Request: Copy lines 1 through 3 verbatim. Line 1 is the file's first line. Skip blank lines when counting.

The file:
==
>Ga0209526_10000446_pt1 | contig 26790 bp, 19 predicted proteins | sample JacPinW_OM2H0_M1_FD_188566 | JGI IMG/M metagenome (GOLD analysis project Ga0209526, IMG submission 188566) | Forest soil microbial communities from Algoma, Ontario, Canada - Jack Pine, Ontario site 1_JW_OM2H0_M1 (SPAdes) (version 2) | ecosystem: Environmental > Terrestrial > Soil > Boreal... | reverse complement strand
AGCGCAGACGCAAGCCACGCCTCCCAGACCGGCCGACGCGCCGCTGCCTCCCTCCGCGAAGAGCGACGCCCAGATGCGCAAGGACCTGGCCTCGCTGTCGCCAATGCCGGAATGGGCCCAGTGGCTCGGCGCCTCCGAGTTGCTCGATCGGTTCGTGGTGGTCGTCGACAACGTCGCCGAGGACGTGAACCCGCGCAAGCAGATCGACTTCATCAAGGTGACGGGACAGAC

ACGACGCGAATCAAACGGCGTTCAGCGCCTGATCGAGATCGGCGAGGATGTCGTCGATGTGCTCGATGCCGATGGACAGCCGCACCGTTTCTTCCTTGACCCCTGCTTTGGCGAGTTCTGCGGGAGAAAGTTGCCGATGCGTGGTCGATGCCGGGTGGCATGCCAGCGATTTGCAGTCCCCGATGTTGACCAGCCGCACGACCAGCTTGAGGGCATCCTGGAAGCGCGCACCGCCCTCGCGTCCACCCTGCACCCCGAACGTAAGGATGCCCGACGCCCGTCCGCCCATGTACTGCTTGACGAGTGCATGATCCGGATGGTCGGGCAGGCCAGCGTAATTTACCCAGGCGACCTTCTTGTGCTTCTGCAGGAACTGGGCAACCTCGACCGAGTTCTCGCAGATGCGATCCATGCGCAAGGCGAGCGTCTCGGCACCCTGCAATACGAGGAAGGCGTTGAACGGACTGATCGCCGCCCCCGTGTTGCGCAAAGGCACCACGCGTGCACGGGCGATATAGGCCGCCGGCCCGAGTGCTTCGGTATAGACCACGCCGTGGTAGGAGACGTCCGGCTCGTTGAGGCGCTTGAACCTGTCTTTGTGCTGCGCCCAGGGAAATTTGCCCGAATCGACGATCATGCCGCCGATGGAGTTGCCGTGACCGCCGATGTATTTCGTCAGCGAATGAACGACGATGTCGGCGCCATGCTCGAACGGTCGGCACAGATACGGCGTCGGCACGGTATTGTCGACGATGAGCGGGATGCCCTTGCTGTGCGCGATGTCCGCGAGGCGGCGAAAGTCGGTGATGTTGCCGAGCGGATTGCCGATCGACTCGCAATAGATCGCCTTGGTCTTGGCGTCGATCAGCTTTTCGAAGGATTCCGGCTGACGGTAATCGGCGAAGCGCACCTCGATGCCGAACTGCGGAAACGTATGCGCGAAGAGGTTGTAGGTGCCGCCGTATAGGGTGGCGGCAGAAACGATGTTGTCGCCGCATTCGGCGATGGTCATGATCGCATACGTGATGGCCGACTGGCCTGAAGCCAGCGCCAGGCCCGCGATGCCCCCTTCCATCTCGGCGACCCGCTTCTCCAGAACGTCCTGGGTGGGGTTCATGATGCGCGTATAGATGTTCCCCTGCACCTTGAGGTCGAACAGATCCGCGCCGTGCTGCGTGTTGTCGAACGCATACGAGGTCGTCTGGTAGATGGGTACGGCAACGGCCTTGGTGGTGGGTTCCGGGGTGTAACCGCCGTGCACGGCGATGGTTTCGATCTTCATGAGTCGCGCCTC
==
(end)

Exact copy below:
>Ga0209526_10000446_pt1 | contig 26790 bp, 19 predicted proteins | sample JacPinW_OM2H0_M1_FD_188566 | JGI IMG/M metagenome (GOLD analysis project Ga0209526, IMG submission 188566) | Forest soil microbial communities from Algoma, Ontario, Canada - Jack Pine, Ontario site 1_JW_OM2H0_M1 (SPAdes) (version 2) | ecosystem: Environmental > Terrestrial > Soil > Boreal... | reverse complement strand
AGCGCAGACGCAAGCCACGCCTCCCAGACCGGCCGACGCGCCGCTGCCTCCCTCCGCGAAGAGCGACGCCCAGATGCGCAAGGACCTGGCCTCGCTGTCGCCAATGCCGGAATGGGCCCAGTGGCTCGGCGCCTCCGAGTTGCTCGATCGGTTCGTGGTGGTCGTCGACAACGTCGCCGAGGACGTGAACCCGCGCAAGCAGATCGACTTCATCAAGGTGACGGGACAGAC

ACGACGCGAATCAAACGGCGTTCAGCGCCTGATCGAGATCGGCGAGGATGTCGTCGATGTGCTCGATGCCGATGGACAGCCGCACCGTTTCTTCCTTGACCCCTGCTTTGGCGAGTTCTGCGGGAGAAAGTTGCCGATGCGTGGTCGATGCCGGGTGGCATGCCAGCGATTTGCAGTCCCCGATGTTGACCAGCCGCACGACCAGCTTGAGGGCATCCTGGAAGCGCGCACCGCCCTCGCGTCCACCCTGCACCCCGAACGTAAGGATGCCCGACGCCCGTCCGCCCATGTACTGCTTGACGAGTGCATGATCCGGATGGTCGGGCAGGCCAGCGTAATTTACCCAGGCGACCTTCTTGTGCTTCTGCAGGAACTGGGCAACCTCGACCGAGTTCTCGCAGATGCGATCCATGCGCAAGGCGAGCGTCTCGGCACCCTGCAATACGAGGAAGGCGTTGAACGGACTGATCGCCGCCCCCGTGTTGCGCAAAGGCACCACGCGTGCACGGGCGATATAGGCCGCCGGCCCGAGTGCTTCGGTATAGACCACGCCGTGGTAGGAGACGTCCGGCTCGTTGAGGCGCTTGAACCTGTCTTTGTGCTGCGCCCAGGGAAATTTGCCCGAATCGACGATCATGCCGCCGATGGAGTTGCCGTGACCGCCGATGTATTTCGTCAGCGAATGAACGACGATGTCGGCGCCATGCTCGAACGGTCGGCACAGATACGGCGTCGGCACGGTATTGTCGACGATGAGCGGGATGCCCTTGCTGTGCGCGATGTCCGCGAGGCGGCGAAAGTCGGTGATGTTGCCGAGCGGATTGCCGATCGACTCGCAATAGATCGCCTTGGTCTTGGCGTCGATCAGCTTTTCGAAGGATTCCGGCTGACGGTAATCGGCGAAGCGCACCTCGATGCCGAACTGCGGAAACGTATGCGCGAAGAGGTTGTAGGTGCCGCCGTATAGGGTGGCGGCAGAAACGATGTTGTCGCCGCATTCGGCGATGGTCATGATCGCATACGTGATGGCCGACTGGCCTGAAGCCAGCGCCAGGCCCGCGATGCCCCCTTCCATCTCGGCGACCCGCTTCTCCAGAACGTCCTGGGTGGGGTTCATGATGCGCGTATAGATGTTCCCCTGCACCTTGAGGTCGAACAGATCCGCGCCGTGCTGCGTGTTGTCGAACGCATACGAGGTCGTCTGGTAGATGGGTACGGCAACGGCCTTGGTGGTGGGTTCCGGGGTGTAACCGCCGTGCACGGCGATGGTTTCGATCTTCATGAGTCGCGCCTC